American Football Database
Parnell Dickinson
No. 18
Personal information
Born: (1953-03-14) March 14, 1953 (age 69)
Brighton, Alabama
Career information
College:Mississippi Valley State
NFL Draft:1976 / Round: 7 / Pick: 183
Career history
* Tampa Bay Buccaneers (1976)
Career NFL statistics
Passing Yards:210
QB Rating:25.5
Player stats at

Parnell Dickinson (born March 14, 1953) is a former American football quarterback who played in the National Football League (NFL) for one season. Over the course of his career, he played in eight games for the Tampa Bay Buccaneers, completed 15 of 39 passes for 210 yards, threw one touchdown and five interceptions, and finished his career with a passer rating of 25.5.

A four-year starting quarterback at Mississippi Valley State University, Dickinson was drafted by the Buccaneers in the seventh round of the 1976 NFL Draft. He served as the backup quarterback behind Steve Spurrier his rookie season, and saw playing time in eight games, including one start against the Miami Dolphins. His season ended after suffering an injury in a game against the Cleveland Browns. He recovered from the injury and tried to make the team in 1977, but was cut, ending his career. After retiring, he became a high school offensive coordinator in Tampa.

College career

Dickinson played college football at Mississippi Valley State. He was the quarterback for the team during his freshman year in 1972. His performances that season included a game against the Southern Jaguars where he completed 15 of 31 passes for 180 yards and rushed for two touchdowns in a 23–13 win.[1] At the end of the season, Dickinson was named to the National Association of Intercollegiate Athletics (NAIA) all-star team as a quarterback alongside Ralph Brock.[2] In his sophomore year, Dickinson was awarded the team's top sportsman award, given to the player with the best attitude and morale.[3]

In 1974, his junior year, Dickinson threw for 1,667 yards and 21 touchdowns over the course of the season. In his first three seasons, he led the Southwestern Athletic Conference in total offense.[4] Dickinson's performances his senior year included a comeback victory over Prairie View A&M, when he threw a touchdown pass with just over a minute left to win the game, 27–26 after being down 26–14 with under four minutes left.[5] After the season ended, he was named to the Black College All-American football team for the second year in a row.[6]

Professional career

After graduating from college, Dickinson was selected by the expansion Tampa Bay Buccaneers with the 183rd overall pick in the seventh round of the 1976 NFL Draft. Buccaneers' head coach John McKay said that Dickinson was considered the second best prospect on his draft board behind Richard Todd.[7] Steve Spurrier had the starting job wrapped up when he was signed to the team, and as a result Dickinson spent the offseason competing for a backup quarterback spot alongside Bill Cappleman and James Foote.[8] Dickinson started off training camp by throwing the hardest passes of the four quarterbacks, and had a few accuracy issues in the process.[9] Dickinson served as the second-string quarterback throughout the preseason. In a game against the Green Bay Packers, he led the Buccaneers to their first touchdown as a team.[10] By the end of preseason, his place was on the roster was solidified behind Spurrier, as Cappleman and Foote were cut and replaced by Gary Valbuena and Larry Lawrence.[11]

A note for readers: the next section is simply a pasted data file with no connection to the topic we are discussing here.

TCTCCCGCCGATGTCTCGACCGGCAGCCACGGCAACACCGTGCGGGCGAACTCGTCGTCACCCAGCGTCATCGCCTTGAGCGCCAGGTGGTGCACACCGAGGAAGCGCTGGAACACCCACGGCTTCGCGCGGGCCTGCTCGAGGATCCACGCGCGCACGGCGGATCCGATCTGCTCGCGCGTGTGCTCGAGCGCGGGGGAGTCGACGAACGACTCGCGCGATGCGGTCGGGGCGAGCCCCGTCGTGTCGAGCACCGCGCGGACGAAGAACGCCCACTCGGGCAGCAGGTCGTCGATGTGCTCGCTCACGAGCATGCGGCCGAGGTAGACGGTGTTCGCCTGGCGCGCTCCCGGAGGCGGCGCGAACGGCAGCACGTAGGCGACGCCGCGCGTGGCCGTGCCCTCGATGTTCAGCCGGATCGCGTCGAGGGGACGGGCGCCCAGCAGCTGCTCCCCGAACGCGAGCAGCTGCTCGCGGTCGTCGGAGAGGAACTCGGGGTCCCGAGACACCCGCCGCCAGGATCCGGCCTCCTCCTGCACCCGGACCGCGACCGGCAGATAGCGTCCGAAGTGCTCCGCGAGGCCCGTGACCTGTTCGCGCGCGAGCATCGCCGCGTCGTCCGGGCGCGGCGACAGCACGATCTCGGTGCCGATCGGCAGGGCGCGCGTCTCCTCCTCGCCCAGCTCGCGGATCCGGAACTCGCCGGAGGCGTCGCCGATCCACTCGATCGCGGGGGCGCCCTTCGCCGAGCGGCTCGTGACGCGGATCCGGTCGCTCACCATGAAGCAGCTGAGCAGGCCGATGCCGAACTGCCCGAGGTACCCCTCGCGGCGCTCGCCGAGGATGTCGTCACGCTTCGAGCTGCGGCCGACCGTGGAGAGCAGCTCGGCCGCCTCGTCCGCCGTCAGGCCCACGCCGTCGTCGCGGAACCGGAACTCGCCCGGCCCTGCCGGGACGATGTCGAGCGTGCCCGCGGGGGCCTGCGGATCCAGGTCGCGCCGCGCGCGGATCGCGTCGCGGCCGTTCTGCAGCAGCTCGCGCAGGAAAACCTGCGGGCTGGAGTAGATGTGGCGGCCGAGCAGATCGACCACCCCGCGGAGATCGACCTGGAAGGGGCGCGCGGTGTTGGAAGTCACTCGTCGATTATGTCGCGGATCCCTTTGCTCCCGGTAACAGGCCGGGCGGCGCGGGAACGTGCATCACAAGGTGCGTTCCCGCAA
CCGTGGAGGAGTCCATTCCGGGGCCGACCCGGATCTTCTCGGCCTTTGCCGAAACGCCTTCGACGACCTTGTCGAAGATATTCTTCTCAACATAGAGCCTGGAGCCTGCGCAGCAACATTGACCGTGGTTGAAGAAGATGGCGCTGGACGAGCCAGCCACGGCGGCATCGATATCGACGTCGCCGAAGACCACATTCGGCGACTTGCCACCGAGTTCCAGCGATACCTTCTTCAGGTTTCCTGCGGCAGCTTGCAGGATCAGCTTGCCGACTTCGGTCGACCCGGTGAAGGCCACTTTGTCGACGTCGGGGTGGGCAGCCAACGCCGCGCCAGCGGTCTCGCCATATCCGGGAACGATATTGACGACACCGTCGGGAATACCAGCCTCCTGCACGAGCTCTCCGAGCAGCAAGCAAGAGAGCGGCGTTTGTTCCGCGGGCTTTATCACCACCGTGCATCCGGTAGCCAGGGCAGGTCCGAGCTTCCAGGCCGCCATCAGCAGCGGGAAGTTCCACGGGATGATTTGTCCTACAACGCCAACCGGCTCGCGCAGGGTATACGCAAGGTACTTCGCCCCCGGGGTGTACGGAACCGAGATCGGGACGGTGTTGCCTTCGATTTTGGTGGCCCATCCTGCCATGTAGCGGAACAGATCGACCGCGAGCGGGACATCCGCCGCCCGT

Dickinson completed one of five passes for 15 yards in his first professional game against the Houston Oilers after coming in for Spurrier late in the game.[12] The following week, the Buccaneers faced the San Diego Chargers. In that game, Dickinson again came into the game, rushing three times for 54 yards and throwing an interception that was returned by Tom Hayes for a touchdown.[13] He did not play against the Buffalo Bills the following week, but Spurrier ended up getting injured, meaning that Dickinson was slated to possibly get his first NFL start against the Baltimore Colts.[14] Spurrier ended up starting the game, but Dickinson did see playing time against the Colts, completing one of five passes for 12 yards and throwing an interception in a 42–17 loss; he attempted only one pass the following week in a game against the Cincinnati Bengals.[12]

Two weeks after the Bengals' game, Dickinson was slated to start against the Miami Dolphins on October 24, becoming the team's first African-American starting quarterback.[15] In the game, he completed all four passes he attempted for 51 yards,[12] and led a 71-yard touchdown drive. However, he suffered a twisted foot and ankle during the game, and was sidelined for what was then an indefinite amount of time.[16] Dickinson returned two weeks later, failing to complete a pass in a game against the Denver Broncos, and allowing another interception that was returned by John Rowser for a touchdown.[17] Dickinson had his most productive outing the following week, completing 7 of 13 passes for 103 yards in a loss to the New York Jets. His last game of the season was against the Cleveland Browns. He completed two of three passes for 29 yards in the fourth quarter.[12] After completing the first two passes, he was intercepted by Terry Brown and was hit late after throwing the pass. The result was torn ligaments in his left knee, which ended his season.[18] Despite the season-ending injury, there was still optimism about Dickinson being the Buccaneers' quarterback of the future due to his scrambling ability.[19]